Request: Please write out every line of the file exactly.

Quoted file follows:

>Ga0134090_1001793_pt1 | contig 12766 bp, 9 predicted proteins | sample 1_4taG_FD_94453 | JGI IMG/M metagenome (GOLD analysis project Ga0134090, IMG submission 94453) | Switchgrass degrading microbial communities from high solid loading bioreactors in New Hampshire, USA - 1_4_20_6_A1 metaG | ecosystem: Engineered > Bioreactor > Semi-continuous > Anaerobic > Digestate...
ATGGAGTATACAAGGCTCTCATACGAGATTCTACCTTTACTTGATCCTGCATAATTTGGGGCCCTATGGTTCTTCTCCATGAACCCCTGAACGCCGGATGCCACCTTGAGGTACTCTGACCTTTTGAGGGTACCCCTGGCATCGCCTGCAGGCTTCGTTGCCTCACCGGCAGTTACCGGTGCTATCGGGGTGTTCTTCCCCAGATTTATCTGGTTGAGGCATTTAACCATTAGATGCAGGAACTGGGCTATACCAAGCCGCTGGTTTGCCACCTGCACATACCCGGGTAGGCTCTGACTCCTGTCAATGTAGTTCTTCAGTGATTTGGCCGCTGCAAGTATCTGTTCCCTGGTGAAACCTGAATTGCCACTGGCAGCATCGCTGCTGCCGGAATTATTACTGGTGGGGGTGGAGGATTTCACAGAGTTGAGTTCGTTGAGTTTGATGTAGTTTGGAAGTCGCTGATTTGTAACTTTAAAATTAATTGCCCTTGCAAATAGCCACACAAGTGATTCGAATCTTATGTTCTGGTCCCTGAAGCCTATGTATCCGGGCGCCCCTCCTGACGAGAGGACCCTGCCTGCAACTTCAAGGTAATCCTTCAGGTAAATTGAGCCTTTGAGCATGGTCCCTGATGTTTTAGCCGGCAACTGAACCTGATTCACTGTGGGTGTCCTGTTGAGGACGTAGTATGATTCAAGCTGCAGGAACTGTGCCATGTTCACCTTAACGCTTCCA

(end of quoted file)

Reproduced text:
>Ga0134090_1001793_pt1 | contig 12766 bp, 9 predicted proteins | sample 1_4taG_FD_94453 | JGI IMG/M metagenome (GOLD analysis project Ga0134090, IMG submission 94453) | Switchgrass degrading microbial communities from high solid loading bioreactors in New Hampshire, USA - 1_4_20_6_A1 metaG | ecosystem: Engineered > Bioreactor > Semi-continuous > Anaerobic > Digestate...
ATGGAGTATACAAGGCTCTCATACGAGATTCTACCTTTACTTGATCCTGCATAATTTGGGGCCCTATGGTTCTTCTCCATGAACCCCTGAACGCCGGATGCCACCTTGAGGTACTCTGACCTTTTGAGGGTACCCCTGGCATCGCCTGCAGGCTTCGTTGCCTCACCGGCAGTTACCGGTGCTATCGGGGTGTTCTTCCCCAGATTTATCTGGTTGAGGCATTTAACCATTAGATGCAGGAACTGGGCTATACCAAGCCGCTGGTTTGCCACCTGCACATACCCGGGTAGGCTCTGACTCCTGTCAATGTAGTTCTTCAGTGATTTGGCCGCTGCAAGTATCTGTTCCCTGGTGAAACCTGAATTGCCACTGGCAGCATCGCTGCTGCCGGAATTATTACTGGTGGGGGTGGAGGATTTCACAGAGTTGAGTTCGTTGAGTTTGATGTAGTTTGGAAGTCGCTGATTTGTAACTTTAAAATTAATTGCCCTTGCAAATAGCCACACAAGTGATTCGAATCTTATGTTCTGGTCCCTGAAGCCTATGTATCCGGGCGCCCCTCCTGACGAGAGGACCCTGCCTGCAACTTCAAGGTAATCCTTCAGGTAAATTGAGCCTTTGAGCATGGTCCCTGATGTTTTAGCCGGCAACTGAACCTGATTCACTGTGGGTGTCCTGTTGAGGACGTAGTATGATTCAAGCTGCAGGAACTGTGCCATGTTCACCTTAACGCTTCCA